“I stand with those children at the border and I stand for due process,” Rep. Al Green (D-TX) said on the House floor Friday morning, evoking the teachings of Dr. Martin Luther King Jr. “I don’t stand for a fast track adjudication that mimics due process and makes a mockery of justice. I stand with the DREAMers. They have been given hope by our president. I will not vote for a bill that will destroy hope for those DREAMers. We must keep their hope alive.”
One by one, Green and about 29 other House Democrats took to the House floor in a show of solidarity with the migrant children affected by the legislation that they were opposing. They requested, “I ask unanimous consent to bring H.R. 15, a bipartisan comprehensive immigration reform bill, to properly address the humanitarian crisis at the border.” Each time, Rep. Tom Cole (R-OK) refused to yield to the request and “reiterated that all time yielded is for the debate.”
The Democrats vented their frustration in what amounted to an orderly protest on the House floor since the House was set to vote on a border supplemental request that would likely expedite the deportation process of Central American children by changing a 2008 human trafficking law. House Republicans are also voting to cease expansion of a 2012 presidential initiative that granted work authorization and temporary deportation reprieve to some undocumented immigrants known as DREAMers, who were brought to the country as young children by their parents.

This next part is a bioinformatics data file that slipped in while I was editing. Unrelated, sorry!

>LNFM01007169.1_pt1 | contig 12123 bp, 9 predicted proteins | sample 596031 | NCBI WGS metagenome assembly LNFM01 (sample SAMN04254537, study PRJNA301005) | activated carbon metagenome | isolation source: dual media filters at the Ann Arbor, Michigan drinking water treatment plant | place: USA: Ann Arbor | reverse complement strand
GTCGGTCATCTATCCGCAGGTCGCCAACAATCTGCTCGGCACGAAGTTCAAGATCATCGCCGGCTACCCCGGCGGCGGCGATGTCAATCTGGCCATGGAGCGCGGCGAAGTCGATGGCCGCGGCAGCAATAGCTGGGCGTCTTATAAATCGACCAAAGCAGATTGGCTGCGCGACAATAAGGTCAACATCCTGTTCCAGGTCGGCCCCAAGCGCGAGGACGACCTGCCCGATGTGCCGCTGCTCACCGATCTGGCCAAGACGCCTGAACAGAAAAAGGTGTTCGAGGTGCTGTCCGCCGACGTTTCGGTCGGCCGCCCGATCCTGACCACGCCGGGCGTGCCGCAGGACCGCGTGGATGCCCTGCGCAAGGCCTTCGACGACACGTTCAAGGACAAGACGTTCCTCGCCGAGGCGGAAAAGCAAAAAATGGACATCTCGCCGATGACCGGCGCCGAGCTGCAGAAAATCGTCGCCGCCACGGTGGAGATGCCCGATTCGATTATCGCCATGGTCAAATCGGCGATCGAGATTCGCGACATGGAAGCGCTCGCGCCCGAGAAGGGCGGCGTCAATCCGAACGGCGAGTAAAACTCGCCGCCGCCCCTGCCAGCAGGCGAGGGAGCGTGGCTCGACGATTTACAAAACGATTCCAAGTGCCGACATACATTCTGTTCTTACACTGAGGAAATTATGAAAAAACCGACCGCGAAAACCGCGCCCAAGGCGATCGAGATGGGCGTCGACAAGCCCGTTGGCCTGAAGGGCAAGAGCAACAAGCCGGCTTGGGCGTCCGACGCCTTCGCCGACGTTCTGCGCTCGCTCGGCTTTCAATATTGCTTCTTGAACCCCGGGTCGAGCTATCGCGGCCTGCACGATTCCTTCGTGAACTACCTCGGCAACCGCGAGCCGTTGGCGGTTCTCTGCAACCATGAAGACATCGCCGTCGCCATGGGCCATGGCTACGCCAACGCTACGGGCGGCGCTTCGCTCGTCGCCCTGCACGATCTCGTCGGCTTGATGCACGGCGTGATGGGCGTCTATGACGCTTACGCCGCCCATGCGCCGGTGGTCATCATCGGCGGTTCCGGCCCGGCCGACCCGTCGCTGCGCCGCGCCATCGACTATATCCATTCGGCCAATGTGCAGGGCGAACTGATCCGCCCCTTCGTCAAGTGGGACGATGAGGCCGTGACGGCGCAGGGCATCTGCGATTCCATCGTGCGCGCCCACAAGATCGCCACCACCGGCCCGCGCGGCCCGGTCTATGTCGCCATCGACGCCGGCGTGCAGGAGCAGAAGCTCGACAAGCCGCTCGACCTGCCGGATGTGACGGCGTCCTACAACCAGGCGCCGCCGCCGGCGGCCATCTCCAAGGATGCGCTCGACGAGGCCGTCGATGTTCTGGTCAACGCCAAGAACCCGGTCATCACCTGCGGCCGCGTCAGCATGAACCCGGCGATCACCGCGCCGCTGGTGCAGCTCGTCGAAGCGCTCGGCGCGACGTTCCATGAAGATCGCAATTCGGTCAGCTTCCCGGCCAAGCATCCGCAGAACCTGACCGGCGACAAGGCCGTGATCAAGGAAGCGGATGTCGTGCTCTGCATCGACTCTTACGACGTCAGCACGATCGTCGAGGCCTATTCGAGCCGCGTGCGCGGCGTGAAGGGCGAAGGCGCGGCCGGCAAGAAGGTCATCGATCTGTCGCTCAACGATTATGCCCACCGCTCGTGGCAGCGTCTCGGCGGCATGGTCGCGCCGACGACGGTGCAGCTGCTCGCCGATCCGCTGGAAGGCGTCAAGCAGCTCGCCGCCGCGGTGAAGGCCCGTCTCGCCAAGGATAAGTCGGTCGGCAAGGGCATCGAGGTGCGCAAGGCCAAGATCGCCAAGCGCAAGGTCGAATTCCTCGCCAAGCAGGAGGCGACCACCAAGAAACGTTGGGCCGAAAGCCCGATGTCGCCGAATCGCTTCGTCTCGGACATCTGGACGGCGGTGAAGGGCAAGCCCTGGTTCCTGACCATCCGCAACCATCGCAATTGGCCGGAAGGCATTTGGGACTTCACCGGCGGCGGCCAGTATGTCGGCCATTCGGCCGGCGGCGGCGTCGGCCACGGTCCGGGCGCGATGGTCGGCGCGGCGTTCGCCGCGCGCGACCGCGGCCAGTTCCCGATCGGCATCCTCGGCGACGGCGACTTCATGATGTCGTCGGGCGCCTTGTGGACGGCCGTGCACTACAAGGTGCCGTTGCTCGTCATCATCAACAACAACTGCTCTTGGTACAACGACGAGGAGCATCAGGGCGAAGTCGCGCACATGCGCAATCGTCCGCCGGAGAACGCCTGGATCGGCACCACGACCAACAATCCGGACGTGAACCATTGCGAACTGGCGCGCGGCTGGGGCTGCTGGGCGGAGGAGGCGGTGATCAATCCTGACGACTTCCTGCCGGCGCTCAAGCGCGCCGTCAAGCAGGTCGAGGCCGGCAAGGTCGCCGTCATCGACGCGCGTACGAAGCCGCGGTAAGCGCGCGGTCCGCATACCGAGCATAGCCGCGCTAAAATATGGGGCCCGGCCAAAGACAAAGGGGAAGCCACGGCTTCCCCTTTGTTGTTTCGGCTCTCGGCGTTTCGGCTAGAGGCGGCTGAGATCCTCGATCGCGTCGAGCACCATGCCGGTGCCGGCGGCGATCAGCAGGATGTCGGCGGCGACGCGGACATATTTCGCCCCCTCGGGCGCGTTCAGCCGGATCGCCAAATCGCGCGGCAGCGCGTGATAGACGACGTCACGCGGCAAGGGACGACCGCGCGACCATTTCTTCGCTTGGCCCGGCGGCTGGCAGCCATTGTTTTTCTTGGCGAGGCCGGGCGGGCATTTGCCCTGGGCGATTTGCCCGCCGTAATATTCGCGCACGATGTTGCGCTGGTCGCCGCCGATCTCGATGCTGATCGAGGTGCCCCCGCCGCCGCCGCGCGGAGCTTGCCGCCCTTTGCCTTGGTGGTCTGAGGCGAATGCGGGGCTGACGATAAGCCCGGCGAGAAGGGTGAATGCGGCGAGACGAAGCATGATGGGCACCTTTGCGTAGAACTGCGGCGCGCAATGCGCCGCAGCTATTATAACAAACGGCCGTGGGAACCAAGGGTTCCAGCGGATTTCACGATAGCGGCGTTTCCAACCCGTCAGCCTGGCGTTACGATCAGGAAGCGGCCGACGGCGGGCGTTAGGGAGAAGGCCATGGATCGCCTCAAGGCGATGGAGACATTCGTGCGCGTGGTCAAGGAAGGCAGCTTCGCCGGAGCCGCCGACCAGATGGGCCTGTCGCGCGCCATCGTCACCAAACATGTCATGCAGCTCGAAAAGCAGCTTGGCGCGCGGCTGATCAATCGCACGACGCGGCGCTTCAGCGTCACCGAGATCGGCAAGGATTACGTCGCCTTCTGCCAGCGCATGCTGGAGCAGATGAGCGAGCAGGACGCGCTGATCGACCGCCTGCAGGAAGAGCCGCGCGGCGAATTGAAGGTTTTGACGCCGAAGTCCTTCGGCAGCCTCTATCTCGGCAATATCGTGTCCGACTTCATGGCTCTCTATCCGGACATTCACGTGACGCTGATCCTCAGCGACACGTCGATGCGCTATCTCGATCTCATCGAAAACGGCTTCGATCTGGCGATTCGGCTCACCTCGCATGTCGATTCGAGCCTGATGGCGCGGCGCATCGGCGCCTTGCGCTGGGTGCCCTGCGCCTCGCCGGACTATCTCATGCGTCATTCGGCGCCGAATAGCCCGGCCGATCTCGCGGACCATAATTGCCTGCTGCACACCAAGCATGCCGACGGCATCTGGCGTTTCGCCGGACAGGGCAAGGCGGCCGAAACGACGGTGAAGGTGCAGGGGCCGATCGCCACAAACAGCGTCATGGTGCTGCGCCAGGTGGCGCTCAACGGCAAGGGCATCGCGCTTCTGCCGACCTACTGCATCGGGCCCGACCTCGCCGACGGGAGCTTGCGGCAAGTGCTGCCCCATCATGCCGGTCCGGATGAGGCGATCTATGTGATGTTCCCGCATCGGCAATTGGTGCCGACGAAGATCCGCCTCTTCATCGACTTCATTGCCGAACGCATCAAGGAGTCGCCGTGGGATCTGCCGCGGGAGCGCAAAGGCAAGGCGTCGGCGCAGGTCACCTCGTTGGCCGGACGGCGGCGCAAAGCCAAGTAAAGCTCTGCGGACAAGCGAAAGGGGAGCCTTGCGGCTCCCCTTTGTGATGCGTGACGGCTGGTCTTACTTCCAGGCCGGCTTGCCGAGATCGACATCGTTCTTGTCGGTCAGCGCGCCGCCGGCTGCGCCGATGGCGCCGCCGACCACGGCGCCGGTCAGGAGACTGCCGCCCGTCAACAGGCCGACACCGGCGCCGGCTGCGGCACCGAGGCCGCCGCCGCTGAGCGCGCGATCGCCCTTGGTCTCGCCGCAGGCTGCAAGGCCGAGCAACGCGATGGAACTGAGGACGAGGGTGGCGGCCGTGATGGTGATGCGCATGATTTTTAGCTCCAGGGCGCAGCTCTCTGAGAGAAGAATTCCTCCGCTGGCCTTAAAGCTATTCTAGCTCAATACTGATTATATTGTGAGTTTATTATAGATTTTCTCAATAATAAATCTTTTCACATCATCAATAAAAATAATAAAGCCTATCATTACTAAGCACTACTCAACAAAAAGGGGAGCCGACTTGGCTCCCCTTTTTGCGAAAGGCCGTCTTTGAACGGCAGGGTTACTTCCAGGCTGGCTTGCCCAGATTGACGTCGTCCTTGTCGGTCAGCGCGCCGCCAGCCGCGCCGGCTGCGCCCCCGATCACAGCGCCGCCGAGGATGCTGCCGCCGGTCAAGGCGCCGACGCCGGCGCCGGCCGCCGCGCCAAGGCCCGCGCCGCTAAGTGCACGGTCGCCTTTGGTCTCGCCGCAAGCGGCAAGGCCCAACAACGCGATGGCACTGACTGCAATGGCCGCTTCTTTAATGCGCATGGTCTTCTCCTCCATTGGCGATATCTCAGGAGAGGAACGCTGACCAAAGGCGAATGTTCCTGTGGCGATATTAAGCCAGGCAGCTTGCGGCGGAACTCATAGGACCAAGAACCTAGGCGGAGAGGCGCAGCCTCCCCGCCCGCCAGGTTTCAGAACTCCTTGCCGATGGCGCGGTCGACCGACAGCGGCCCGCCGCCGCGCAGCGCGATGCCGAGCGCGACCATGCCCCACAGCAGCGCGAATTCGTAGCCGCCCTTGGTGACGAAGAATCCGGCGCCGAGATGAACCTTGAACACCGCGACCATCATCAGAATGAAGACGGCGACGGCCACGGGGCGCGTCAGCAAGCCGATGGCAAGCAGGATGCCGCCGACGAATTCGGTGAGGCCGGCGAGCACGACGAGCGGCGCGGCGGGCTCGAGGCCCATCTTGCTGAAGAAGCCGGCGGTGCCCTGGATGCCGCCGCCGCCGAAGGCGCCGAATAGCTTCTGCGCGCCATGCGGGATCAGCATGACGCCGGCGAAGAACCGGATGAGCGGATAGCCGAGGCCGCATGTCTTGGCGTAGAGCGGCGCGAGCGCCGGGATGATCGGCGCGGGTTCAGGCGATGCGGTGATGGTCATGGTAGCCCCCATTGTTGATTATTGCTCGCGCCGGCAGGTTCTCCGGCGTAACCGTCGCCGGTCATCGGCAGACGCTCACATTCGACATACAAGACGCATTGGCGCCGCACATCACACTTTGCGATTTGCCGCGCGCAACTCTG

The bill Democrats sought to introduce Friday is H.R. 15, the House Democrats’ version of a Senate comprehensive immigration bill passed last year. That bill would grant an earned pathway to citizenship for some undocumented immigrants who came to the country before December 2011. Those immigrants must also undergo a background check and pay back taxes and fines. Ever since the House Democrats’ bill came out, House Republican leaders promised that they would not bring the bill to a vote because they claim that it provides amnesty. Although three Republicans expressed support for the bill, not a single Republican has yet signed a discharge petition that bring the immigration bill to the House floor. Instead, Republican leaders introduced a set of principles that outline a piecemeal approach with strong border security components, but haven’t followed through with legislation that mirrors those principles.
Republicans have defeated House Democrats’ efforts to bring up immigration reform at least 6 times in the past, including in the House Budget Committee and as the “previous question” to a national monuments bill. They also balked when Rep. Jeff Denham (R-CA) introduced a limited bill that would have granted some undocumented immigrants the ability to serve in the military in the House Rules Committee.
Just the night before, the Senate failed to advance a $2.6 billion border supplemental request bill that would help fund the President’s request to help with the border situation. That bill failed 50-44, but needed 60 votes.